When you first start up your business, the chances are you will surround yourself with a team you trust and who you think can deliver what you need. Often they are university friends, colleagues from early on in your a career, even members of your own family. Sometimes there’s one person who takes the lead and brings others in as key employees, or it might be that equity is split between a core team. This feeling of ‘startup-ness’ is often a big draw for people as it is a real chance to ‘be part of something’. And the long hours spent with each other as you all pitch in to launch and run your business, leads to even greater friendships being cemented.
Roll forward 2, 3 and beyond-years: The business is growing and the all-round skills which were so valuable in the early days may seem less-required now as your business changes in shape and size. Whilst you still very much respect the people or person in question, some just don’t seem to have grown at the same rate as the business and you’re drifting apart. Sometimes the catalyst is external investors and this additional pressure exposing any areas where there are gaps. Other times there are much smaller, less obvious signs. Niggling away. Just enough to need you to pause for thought …
5 Signs You Need to Pay Attention to
- Responsibilities & accountabilities are unclear: Their part of the org chart looks more like a plate of spaghetti than resembling a way which accountabilities can be delegated.
- Their role doesn’t really make sense anymore: You hear yourself explaining their responsibilities to someone outside the business and realise you’d never design their job that way if you could start again…
- You get resistance from them on most things: Constructive challenge is good. Particularly if it is from people you trust. However when challenge turns to resistance including – crucially – other new hires, it’s bad news. On first glance they seem fine about these, but then you realise they are actively not helping these people get hired and/ or get on.
- The fire has gone: They’re actively disengaged from any future plans. They don’t come up with the ideas when previously they used to share two-a-penny.They make excuses not to be at meetings and show disinterest in their colleagues and things they used to be a part of.
- The business is taking a hit: last but not least, when all these issues are causing an impact on their teams and performance is suffering. This is the point at which many take action.
Objectivity Will Help You Decide What Is Best For The Business
- Talk to them and find out how they are feeling: Absolutely do not do anything before doing this stage. You never know – it may be something totally unrelated to their work. Find out what are the bits of the role they are still enjoying and what are their thoughts on how things are structured in general? You might find they are feeling starved of interest and involvement and that this kind of conversation is exactly what you need to re-ignite the business passion.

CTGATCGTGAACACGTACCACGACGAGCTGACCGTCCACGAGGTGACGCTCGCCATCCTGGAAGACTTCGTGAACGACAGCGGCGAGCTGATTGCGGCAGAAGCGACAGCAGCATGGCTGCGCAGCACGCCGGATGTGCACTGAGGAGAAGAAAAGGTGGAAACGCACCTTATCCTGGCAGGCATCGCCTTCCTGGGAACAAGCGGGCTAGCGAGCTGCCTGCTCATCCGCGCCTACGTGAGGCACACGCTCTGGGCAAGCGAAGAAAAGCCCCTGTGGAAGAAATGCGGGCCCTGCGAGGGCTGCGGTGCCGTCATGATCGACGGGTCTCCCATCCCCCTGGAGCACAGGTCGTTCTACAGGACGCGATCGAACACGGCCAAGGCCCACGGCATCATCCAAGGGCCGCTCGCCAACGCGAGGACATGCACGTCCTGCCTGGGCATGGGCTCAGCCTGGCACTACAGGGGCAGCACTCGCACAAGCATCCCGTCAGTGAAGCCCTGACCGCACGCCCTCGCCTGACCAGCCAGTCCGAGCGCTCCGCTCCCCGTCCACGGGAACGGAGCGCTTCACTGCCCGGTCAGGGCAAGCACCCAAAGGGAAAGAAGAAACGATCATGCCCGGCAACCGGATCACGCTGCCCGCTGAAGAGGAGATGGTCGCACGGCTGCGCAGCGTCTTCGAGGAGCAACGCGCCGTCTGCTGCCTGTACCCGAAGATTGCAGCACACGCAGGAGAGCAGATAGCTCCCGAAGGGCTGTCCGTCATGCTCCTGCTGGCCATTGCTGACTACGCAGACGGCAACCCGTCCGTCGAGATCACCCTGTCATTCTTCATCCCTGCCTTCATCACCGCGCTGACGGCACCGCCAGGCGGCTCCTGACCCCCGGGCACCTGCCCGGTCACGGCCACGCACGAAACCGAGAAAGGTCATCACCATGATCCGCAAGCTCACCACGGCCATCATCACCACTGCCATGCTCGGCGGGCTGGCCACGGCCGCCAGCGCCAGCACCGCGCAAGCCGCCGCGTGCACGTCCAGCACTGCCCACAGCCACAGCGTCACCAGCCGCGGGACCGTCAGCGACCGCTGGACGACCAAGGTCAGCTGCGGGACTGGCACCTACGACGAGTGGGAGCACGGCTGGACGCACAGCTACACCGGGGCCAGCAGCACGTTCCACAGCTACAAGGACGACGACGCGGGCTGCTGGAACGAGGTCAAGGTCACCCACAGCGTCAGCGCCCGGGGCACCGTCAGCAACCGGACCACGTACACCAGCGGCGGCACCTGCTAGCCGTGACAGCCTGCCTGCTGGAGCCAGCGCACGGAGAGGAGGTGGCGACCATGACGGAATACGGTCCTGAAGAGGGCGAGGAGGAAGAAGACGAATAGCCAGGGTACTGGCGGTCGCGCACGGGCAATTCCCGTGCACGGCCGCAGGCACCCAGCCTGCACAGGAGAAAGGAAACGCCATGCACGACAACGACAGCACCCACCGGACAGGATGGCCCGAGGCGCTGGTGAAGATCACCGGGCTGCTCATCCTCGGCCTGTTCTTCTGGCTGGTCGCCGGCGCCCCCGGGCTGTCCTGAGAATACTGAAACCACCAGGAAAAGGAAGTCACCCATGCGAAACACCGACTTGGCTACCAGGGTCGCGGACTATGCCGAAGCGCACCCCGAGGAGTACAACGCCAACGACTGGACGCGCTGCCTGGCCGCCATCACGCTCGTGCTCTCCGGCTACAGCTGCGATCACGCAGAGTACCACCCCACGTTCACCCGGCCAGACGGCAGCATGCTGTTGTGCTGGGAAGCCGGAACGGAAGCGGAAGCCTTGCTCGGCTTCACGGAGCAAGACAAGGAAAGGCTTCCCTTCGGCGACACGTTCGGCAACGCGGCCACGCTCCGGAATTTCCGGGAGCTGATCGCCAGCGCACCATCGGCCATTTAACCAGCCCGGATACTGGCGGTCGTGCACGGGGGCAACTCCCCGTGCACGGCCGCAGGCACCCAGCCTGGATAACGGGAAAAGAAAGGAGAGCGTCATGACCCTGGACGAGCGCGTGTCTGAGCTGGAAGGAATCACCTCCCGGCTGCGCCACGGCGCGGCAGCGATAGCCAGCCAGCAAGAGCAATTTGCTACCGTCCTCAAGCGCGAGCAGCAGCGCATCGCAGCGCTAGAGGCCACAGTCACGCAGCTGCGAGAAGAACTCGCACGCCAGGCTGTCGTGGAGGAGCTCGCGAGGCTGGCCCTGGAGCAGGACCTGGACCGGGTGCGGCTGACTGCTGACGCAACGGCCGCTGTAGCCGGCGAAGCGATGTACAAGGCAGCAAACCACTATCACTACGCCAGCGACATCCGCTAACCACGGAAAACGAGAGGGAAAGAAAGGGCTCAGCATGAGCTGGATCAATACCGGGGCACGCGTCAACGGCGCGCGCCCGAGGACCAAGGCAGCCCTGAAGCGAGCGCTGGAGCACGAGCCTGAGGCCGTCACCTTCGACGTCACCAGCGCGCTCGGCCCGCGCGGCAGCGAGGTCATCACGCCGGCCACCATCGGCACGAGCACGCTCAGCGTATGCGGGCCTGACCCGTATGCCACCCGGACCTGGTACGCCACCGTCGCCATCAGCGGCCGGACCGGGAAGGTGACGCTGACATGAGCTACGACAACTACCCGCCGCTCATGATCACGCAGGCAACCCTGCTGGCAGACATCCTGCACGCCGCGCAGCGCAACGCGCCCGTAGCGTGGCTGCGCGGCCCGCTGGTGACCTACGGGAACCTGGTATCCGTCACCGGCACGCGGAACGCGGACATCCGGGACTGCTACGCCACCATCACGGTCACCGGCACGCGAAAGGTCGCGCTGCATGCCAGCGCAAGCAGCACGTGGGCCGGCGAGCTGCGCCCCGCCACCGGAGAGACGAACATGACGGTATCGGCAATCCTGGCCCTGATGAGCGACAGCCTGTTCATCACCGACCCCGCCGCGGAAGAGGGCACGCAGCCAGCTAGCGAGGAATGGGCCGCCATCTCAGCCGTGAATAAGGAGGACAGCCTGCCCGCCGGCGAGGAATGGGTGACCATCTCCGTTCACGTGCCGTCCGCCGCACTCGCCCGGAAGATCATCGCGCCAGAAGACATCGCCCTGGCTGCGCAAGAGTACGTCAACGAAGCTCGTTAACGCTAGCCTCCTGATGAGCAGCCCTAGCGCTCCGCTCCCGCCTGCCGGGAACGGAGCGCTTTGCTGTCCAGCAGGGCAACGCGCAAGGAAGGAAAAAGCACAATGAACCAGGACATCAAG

- Be clear on what the business needs are: Then consider whether they align or not. Don’t just put someone in a box on an org chart because ‘they’ve always been there’. And don’t leave them floating in any ‘Director of Special Projects’ type role. It doesn’t fool anyone.
- Could they do something else? Think about what other roles they could do in the business. Or, as is often the case if there are no other roles to be found, maybe you can help with their own off-shoot.
- It might not be as bad as you think: If you choose to take the decision – as many have done – to part ways and release them from the business, take heart that many will have been in the same boat and that it is possible to keep some form of relationship beyond the employment one ending. It just may take a bit of time.
- Treat them fairly: Do cover off your legals and be clear over what your risks are (financial, legal and the impact in the organisation of any changes) and think about what you can do to mitigate them. With individuals, one of the best ways to mitigate risks tends to be treat people with respect, and sometimes that doesn’t always mean following a formal ‘process’. Cash helps this stage too.
- Be normal with them: And by that I mean don’t start adopting the tone and written language of a lawyer as soon as you start to discuss with them the possibility that there may not be a job for them anymore. Put yourself in their shoes and see how you’d like to be treated.
Photo Credit: the scream by Mark Tighe